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Sorrentino’s Spaghetti House is a popular, no-frills local spot with a comfortable atmosphere and a wide range of classic red sauce-based Italian-American favorites.

The front door opens into a short corridor, with a bar to the right and the entrance of the dining room to the left. There are a few tables in the bar, which on weekends and evenings is often packed with fans watching sports on TV. If you sit in the dining room, you won’t miss out on the game, though – two large TVs allow diners to keep an eye on the scores, too. When we sat down, I didn’t know what else we would order, but I knew we had to have a pizza as our table’s centerpiece.

The menu offers the usual appetizers, a soup of the day (cup $2.50, bowl $2.95), salads, pizza, chicken fingers ($7.50 for five), wings ($8.10 for 10), subs of every kind (from a half cheese for $4.25 to a full-sized steak hoagie for $7.95) and specialty sandwiches (from $4.75 for a half-pound burger to $8.95 for a strip steak sandwich).

Pizza starts at $2.15 for a slice with cheese to $14.70 for a 17-inch cheese and pepperoni creation. The usual extra toppings are offered, and a thick-crust Sicilian style pizza is $1 more.

The pasta lunches – spaghetti, rigatoni, spirals or ziti – start at $6.95 for the slightly smaller lunchtime portion (served until 4 p.m.). Dinner entrees go a bit higher but are still reasonable, with most $10 to $11. The most expensive dinner on the menu is the veal parm ($11.95).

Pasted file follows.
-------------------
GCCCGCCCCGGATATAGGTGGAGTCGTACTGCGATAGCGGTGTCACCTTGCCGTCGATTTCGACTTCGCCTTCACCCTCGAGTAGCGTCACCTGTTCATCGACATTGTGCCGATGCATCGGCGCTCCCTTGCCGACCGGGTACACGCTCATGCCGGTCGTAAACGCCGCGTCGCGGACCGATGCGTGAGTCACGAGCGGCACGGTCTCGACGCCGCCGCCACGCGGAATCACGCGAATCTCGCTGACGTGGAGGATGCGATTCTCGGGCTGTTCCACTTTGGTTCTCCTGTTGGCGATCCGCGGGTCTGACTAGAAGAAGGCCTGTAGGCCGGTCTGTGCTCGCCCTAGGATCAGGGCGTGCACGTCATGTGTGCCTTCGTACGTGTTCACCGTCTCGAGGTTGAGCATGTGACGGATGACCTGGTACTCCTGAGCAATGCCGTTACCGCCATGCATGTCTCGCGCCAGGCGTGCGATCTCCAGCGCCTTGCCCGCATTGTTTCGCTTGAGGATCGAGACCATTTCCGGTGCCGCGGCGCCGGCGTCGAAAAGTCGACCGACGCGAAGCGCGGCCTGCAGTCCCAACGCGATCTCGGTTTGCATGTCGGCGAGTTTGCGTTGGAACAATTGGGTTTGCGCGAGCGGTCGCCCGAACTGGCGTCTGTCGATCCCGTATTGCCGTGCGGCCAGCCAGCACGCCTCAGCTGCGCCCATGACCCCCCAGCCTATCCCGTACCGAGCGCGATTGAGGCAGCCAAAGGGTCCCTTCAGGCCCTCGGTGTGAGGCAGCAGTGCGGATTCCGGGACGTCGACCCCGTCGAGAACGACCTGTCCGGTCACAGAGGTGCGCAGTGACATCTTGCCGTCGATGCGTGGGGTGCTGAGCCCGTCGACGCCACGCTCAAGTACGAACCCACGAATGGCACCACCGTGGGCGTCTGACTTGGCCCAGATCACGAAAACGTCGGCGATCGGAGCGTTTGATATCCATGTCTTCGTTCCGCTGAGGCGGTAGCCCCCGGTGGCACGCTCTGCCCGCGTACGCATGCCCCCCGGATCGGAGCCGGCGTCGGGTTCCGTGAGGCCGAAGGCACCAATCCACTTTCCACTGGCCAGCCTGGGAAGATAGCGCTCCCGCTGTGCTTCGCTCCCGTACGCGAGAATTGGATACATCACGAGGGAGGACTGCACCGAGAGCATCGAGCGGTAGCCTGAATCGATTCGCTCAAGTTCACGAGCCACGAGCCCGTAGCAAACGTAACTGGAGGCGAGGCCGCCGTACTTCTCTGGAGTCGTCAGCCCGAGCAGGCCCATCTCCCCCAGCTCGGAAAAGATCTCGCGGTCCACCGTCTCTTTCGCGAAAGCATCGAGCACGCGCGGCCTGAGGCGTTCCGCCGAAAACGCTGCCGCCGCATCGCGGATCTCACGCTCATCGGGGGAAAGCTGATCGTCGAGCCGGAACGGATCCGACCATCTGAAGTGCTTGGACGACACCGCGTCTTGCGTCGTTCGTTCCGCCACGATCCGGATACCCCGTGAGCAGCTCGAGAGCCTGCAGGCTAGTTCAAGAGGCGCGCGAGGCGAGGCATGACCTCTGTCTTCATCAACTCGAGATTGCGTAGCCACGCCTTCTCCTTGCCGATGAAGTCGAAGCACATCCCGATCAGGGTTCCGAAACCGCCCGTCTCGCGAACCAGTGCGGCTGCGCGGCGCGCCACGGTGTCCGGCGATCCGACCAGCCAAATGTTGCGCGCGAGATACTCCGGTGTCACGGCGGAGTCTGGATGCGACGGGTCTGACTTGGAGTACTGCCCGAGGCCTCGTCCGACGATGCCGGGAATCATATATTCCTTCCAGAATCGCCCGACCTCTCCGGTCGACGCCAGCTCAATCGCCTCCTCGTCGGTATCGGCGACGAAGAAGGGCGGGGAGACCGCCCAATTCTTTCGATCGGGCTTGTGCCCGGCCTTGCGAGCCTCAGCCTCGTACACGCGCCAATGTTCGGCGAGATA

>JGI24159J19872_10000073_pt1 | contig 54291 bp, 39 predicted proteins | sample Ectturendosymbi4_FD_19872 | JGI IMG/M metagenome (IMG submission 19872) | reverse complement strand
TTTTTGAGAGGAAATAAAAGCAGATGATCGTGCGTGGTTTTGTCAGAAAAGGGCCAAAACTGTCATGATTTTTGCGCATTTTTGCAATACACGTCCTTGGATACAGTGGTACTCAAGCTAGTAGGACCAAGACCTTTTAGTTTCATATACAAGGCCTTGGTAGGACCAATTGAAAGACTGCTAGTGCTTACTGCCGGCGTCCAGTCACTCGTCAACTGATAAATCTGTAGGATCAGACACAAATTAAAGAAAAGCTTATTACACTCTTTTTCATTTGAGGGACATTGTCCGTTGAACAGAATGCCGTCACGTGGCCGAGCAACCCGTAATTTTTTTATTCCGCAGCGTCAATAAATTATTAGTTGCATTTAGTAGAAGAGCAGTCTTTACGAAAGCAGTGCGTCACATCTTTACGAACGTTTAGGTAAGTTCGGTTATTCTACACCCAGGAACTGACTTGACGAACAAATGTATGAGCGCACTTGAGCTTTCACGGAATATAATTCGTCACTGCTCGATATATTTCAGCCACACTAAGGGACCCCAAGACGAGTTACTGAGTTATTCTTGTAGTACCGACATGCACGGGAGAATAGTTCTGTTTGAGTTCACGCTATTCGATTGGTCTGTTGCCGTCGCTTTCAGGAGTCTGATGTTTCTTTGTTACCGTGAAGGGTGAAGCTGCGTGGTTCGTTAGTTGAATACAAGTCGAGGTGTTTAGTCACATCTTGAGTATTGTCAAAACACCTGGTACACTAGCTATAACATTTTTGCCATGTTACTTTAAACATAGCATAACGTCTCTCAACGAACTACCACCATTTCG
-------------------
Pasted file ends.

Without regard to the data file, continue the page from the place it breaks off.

We started with what is amusingly called a “small” antipasto. The menu says, “a meal in itself,” and consider yourself warned. They mound a platter with crisp iceberg lettuce, mozzarella and enough cappicola, ham, salami and pepperoni to fill a respectable New York deli sandwich, then garnish it with black and green olives, a handful of green pepperoncini, hot peppers and croutons. The entire thing was easily 5 inches high. We got Italian dressing on the side and used forks to pull segments of the layered bounty onto smaller plates. Everything was fresh and cold, and there was plenty of satisfying meat and cheese. The cappicola was especially good, spicy and lacking fat or gristly bits. It would be a meal for one, even if that one was very hungry.

The spaghetti dinner ($8.50) also was served with a salad, a respectable creation of iceberg, sliced cukes, grated mozzarella and tomatoes. The spaghetti dinner itself was just right. Served on a platter, the pasta was done perfectly and topped with a balanced sauce, neither too sweet nor too acidic. It came with a sub roll toasted, buttered and sprinkled with garlic powder, which served as an edible carrier to clean up any extra sauce on the plate.

The sausage royal ($7.70), made with a spicy flat sausage patty, a layer of that good cappicola, a slice of provolone, lettuce and tomato, was on a fresh, toasted roll. While not the largest royal we have ever seen, it was satisfying and delicious.

The chicken cordon bleu sandwich ($6.75) was made with a grilled chicken breast stuffed with ham and melted mozzarella, topped with lettuce, tomato and mayo. Like the royal sub, the hot part was sizzling and the cold part was still cool and crisp, a sign that nothing lingered in the kitchen before being served.

Finally, we have the pizza. We ordered it Sicilian style (medium for $8.45) and it was a masterpiece. The thick, bubbling crust was yeasty, with a thin layer of crispness surrounding a tender, steaming interior. The first slice pulled from the pie yielded long strings of melted cheese and there was just enough sauce under the cheese to flavor each bite.

email: aneville@buffnews.com

Sorrentino’s Spaghetti House

Where: 5640 Main St., Williamsville (633-2150, www.sorrentinosspaghettihouse.com)

3.5 pennies

Hours: 11 a.m. to 10 p.m. Monday through Thursday; 11 a.m. to 11:30 p.m. Friday; 11 a.m. to 11:30 p.m. Saturday; and 4 to 10 p.m. Sunday.